An unsubscribe mechanism must enable a recipient to indicate, at no cost to the recipient, the wish to no longer receive any CEMs, or any specified class of CEMs, from the sender, using the same electronic means by which the message was sent or any other electronic means that will enable the recipient to indicate the wish. Further, the mechanism must specify an electronic address, or link to a webpage, to which the indication can be sent. The electronic address or webpage must be valid for at least 60 days after the message is sent.
Where consent has been withdrawn, it must be given effect within 10 business days.
When sending CEMs by email, examples of unsubscribe methods that may be offered include:
- sending a reply email or email message to an email address specified by the sender; or
- clicking on a link that will take the individual to a web page where they can unsubscribe.
When sending CEMs by text message, examples of unsubscribe methods that may be offered include:
- replying to the text message with the word “STOP”; or
- clicking on a link that will take the individual to a web page where they can unsubscribe.
Exception to the consent and content requirement
There are types of messages that fall outside of the consent and content requirements of CASL, meaning you do not need express or implied consent and you do not need to provide an unsubscribe mechanism. These CEMs include ones sent:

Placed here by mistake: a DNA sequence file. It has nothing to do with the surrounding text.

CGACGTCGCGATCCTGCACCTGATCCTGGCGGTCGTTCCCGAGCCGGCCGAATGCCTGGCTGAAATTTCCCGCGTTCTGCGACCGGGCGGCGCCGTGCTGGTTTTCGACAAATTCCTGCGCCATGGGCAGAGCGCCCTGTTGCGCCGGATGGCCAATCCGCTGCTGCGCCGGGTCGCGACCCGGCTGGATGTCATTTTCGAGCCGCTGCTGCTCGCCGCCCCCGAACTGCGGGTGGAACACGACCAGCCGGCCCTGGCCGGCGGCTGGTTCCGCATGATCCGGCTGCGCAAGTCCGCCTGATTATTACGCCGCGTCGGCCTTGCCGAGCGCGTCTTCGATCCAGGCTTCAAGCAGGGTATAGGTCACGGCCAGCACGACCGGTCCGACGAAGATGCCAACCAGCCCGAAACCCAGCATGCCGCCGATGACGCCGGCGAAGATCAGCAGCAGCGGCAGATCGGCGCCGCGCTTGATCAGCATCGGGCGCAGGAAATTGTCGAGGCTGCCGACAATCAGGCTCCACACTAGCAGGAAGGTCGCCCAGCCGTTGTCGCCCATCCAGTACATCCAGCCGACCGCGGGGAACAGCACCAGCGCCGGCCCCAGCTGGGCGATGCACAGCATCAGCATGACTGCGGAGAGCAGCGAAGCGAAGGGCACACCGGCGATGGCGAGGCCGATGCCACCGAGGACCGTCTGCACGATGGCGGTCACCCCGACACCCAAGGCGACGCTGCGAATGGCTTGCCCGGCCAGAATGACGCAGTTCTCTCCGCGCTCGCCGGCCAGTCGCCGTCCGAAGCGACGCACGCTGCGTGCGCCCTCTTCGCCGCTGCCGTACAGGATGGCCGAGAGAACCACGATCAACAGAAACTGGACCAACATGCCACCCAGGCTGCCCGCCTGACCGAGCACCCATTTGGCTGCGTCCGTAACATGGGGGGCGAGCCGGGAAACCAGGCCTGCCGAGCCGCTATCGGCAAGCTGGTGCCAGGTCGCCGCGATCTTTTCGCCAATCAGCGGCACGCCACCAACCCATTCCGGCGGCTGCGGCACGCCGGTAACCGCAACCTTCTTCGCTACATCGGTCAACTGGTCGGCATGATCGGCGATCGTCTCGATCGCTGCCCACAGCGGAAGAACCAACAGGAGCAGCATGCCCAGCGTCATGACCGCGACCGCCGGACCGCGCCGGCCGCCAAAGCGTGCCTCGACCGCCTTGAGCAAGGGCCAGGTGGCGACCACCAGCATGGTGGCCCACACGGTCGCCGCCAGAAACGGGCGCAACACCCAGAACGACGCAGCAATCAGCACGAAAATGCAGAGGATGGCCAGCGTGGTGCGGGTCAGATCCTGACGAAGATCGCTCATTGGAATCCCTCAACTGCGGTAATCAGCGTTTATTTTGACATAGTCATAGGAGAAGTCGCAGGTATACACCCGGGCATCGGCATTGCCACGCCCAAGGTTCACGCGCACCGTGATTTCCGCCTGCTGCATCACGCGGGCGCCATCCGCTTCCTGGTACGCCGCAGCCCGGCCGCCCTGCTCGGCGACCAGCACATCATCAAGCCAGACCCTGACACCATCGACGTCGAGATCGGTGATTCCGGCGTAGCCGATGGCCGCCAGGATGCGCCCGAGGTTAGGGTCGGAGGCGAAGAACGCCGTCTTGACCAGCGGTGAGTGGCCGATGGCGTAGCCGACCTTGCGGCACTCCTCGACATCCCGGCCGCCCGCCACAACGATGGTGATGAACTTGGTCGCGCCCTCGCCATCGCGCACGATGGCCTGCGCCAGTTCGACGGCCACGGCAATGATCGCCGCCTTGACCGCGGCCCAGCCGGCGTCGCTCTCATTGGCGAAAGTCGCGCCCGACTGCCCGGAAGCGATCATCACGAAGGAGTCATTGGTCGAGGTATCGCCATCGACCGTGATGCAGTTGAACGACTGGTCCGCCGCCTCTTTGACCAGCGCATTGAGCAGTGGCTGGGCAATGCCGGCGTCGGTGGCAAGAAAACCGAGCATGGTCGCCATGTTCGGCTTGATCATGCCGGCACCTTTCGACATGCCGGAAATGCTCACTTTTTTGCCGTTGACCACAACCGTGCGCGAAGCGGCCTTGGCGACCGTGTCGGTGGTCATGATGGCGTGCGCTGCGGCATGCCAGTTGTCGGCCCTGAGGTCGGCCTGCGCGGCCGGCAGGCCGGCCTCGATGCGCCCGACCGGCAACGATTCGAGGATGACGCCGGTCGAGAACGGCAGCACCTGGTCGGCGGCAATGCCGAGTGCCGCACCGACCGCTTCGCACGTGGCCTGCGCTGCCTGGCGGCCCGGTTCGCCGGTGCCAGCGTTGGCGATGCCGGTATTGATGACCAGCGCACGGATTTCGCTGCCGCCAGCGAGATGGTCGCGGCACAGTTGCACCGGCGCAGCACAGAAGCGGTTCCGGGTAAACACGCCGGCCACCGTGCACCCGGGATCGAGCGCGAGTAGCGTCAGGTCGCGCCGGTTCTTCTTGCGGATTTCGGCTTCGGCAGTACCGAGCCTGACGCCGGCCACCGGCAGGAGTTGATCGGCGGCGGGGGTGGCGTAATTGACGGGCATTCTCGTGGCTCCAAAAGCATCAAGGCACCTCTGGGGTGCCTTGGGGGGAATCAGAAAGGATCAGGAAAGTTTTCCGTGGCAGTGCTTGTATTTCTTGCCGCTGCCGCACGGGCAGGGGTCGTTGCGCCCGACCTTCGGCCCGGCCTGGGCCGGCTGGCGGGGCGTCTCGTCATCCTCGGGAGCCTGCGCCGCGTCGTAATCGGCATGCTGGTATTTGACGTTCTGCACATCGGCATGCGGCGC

- by an individual to another individual with whom they have a personal or family relationship;
- to a person who is engaged in a commercial activity and consists solely of an inquiry or application related to that activity;
- by an employee of the university to another employee of the university and the message concerns the activities of the university;
- by an employee of the university to an employee of another organization if the organizations have a relationship and the message concerns the activities of the organization to which the message is sent;
- in response to a request, inquiry or complaint or is otherwise solicited; or
- by or on behalf of a registered charity and the message has as its primary purpose raising funds for the charity.
Exception to the consent requirement
Consent, either express or implied, is not required for a CEM that:
- provides a quote or estimate that was previously requested by the recipient;
- facilitates, completes or confirms a commercial transaction the recipient previously agreed to enter into;
- provides warranty, product recall, or safety or security information about a product, goods or a service the recipient has used or purchased;
- provides notification or factual information about the ongoing subscription, membership, account, loan or similar relationship with the sender;
- provides information directly related to an employment relationship or related benefit plan in which the recipient is currently involved, participating or enrolled in;
- delivers a product, good or service, including product updates or upgrades, which the recipient is entitled to receive under the terms of a transaction previously entered into by the recipient; or
- is sent to satisfy a legal or juridical obligation or to provide notice of, or enforce a right, legal or juridical obligation, court order, judgment or tariff.
These messages must, however, contain the content required of CEMs, including identifying the sender and an unsubscribe mechanism.
Even if it is believed a message is exempt from CASL, it is recommended that the university follow CASL requirements where possible to avoid the risk that the message inadvertently includes elements that bring the message under the scope of CASL and in order to address other privacy considerations.